‘The gearbox in the 917 needs to survive the 24 Hours of Le Mans without overheating. But the new cooling system can’t create any additional drag. Okay, off you go.’ That was the first task given to newly-qualified aerospace and automotive engineer Norbert Singer when he joined Porsche’s racing development programme in the spring of 1970.
As we now know the gearbox was reliable, Porsche won the race, and Norbert Singer stayed loyal to the German carmaker for decades to come. To celebrate Singer’s 80th birthday, Sportfahrer Verlag in Düren brings you Norbert Singer – My Racing Life with Porsche 1970–2004. What started out as a plan to update an older book has, through many conversations between Singer and author Wilfried Müller, grown into a comprehensive and detailed autobiography.
Across 16 chapters and more than 350 pages Singer describes the greatest era of Porsche racing to date from his own unique perspective, that of a visionary race engineer and aerodynamicist, and cunning tactician and interpreter of rules. From the 917 to the 911 Carrera RSR, to the world championship-winning 935, to the lightest (735 kilograms) and fastest (366 km/h) 911 in history. Singer also details the background of the three-time Le Mans-winning Porsche 936.
Like the Carrera Turbo RSR and the 935, Singer was the project manager for the ground-breaking Porsche 956. The car wrote Porsche into the motor racing history books. Singer successfully took the “ground effect” aerodynamic concept used in Formula 1 and applied it to two-seater sportscars. At the time it was pinnacle of Singer’s passionate search for downforce. Drivers like Jacky Ickx, Stefan Bellof, Derek Bell, Jochen Mass and Hans-Joachim Stuck achieved unthinkable cornering speeds in these 800-horsepower cars, collecting five world championships along the way.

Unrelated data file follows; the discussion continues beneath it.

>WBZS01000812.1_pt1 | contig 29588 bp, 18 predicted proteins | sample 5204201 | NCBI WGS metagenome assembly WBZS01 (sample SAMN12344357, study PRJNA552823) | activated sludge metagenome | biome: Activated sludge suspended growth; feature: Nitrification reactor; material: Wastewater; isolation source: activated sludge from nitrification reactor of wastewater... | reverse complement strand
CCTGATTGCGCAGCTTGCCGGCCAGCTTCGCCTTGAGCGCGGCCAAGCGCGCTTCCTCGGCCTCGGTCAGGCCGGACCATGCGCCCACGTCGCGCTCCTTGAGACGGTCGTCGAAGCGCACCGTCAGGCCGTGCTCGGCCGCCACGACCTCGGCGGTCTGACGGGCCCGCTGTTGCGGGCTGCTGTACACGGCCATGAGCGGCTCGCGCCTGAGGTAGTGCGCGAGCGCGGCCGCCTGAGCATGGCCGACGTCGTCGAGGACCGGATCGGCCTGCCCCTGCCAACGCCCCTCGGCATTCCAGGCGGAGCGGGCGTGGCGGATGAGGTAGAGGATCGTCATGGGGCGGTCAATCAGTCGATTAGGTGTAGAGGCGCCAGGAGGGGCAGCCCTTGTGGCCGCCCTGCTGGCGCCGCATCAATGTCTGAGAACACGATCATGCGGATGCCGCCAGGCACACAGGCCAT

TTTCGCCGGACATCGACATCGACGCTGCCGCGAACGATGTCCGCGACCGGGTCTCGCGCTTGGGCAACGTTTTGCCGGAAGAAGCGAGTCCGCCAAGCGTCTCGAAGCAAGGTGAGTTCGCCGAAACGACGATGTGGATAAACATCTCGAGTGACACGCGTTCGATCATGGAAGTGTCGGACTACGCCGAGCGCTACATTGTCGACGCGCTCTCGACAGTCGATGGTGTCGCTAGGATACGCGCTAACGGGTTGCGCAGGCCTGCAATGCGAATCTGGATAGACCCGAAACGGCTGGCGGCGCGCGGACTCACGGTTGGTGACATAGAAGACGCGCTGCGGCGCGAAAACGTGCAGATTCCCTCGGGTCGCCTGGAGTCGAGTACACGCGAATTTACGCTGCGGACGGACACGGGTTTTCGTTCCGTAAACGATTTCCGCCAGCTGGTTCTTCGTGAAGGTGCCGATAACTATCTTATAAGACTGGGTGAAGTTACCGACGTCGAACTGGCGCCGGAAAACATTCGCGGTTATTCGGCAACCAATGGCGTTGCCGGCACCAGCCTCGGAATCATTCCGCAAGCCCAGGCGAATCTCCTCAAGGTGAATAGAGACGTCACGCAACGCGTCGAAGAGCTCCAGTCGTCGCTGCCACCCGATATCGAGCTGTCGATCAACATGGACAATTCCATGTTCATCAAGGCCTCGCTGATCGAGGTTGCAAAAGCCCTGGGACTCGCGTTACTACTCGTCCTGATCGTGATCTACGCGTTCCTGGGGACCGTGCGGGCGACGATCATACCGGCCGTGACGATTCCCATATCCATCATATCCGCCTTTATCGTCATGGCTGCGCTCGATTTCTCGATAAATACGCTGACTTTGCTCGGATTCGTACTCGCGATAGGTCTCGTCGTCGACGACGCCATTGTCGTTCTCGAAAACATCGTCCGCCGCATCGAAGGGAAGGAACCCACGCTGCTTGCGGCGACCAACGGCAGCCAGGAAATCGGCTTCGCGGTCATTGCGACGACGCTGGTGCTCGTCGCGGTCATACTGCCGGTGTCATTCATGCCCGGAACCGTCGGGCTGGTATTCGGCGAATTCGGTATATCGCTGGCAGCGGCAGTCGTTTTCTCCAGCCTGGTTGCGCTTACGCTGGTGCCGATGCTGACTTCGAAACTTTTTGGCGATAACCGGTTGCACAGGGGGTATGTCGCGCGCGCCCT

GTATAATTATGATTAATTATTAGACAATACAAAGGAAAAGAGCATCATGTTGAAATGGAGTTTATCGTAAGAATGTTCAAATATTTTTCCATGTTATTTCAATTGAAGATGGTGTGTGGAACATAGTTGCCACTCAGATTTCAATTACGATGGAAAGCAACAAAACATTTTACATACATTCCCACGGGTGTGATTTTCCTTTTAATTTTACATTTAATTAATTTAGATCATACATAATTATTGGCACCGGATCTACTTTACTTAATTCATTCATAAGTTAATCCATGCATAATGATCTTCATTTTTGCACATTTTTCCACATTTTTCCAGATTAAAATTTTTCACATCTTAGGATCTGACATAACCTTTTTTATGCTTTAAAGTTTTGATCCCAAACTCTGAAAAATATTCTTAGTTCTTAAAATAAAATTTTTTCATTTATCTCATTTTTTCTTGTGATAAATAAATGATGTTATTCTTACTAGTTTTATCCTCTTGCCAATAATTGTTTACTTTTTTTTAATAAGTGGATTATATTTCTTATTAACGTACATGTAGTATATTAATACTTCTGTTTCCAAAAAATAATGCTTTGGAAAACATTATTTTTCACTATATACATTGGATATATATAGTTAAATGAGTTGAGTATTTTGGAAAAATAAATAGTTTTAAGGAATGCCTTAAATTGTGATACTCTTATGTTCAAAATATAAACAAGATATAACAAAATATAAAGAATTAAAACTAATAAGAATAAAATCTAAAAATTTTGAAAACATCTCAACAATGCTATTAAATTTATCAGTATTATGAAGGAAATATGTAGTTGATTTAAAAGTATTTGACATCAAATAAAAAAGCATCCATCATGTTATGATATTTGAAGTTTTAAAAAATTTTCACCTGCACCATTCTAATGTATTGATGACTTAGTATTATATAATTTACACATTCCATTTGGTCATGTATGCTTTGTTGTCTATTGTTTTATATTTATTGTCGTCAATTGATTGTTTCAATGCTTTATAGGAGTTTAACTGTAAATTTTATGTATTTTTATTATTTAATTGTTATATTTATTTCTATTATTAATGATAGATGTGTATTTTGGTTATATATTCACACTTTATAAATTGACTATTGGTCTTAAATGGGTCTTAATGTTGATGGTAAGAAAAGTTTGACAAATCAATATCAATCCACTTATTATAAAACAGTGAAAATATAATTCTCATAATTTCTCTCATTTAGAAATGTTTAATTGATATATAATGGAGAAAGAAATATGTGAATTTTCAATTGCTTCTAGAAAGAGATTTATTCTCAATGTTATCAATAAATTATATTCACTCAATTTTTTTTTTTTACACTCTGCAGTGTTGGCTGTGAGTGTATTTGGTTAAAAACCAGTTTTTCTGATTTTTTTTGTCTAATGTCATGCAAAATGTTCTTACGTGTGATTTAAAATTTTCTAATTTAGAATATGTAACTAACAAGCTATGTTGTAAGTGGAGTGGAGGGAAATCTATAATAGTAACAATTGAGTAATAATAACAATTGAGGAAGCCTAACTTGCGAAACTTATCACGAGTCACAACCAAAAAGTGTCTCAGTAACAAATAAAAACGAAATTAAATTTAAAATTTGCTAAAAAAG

In the mid-1980s Porsche ventured into unknown – and, as it turned out, very difficult – territory with its single-seater programme in the American CART series. Singer details the tumultuous saga from the inside. A more enjoyable recollection is the artful transformation of a racing prototype into a Gran Turismo car, the Porsche 962 LM GT1, which conquered Le Mans in 1994. Continuing the GT1 theme, Singer led the development of the first mid-engine 911 in 1996, one of those cars then winning at Le Mans in 1998. It was the 16th triumph for Porsche at the world’s most famous endurance race. Singer was involved in all of them as an engineer, and most of them as a tactician and strategist on the pit wall. His detailed recollections of those 24-hour marathons make up much of the book, from his escape from the CEO, to an improvised air lift for parts.
At the end of the 1990s the man with the reading glasses always sitting low on his nose designed the groundbreaking aerodynamics on the LMP2000 Spyder – only for the car to be resigned to secrecy in a hangar. The famous Carrera GT super sports car also had Singer’s touch in the wind tunnel. As Porsche boss Wendelin Wiedeking said at the time, “Singer will come up with something”. After retiring Singer continued to support customer teams at race tracks until 2010, before passing his knowledge onto the next generation of engineers with a stint as a university lecturer.
Forty years of racing with Porsche, as told by Norbert Singer and written by Wilfried Müller, who is known to motorsport enthusiasts for his Peter Falk and Walter Röhrl biographies.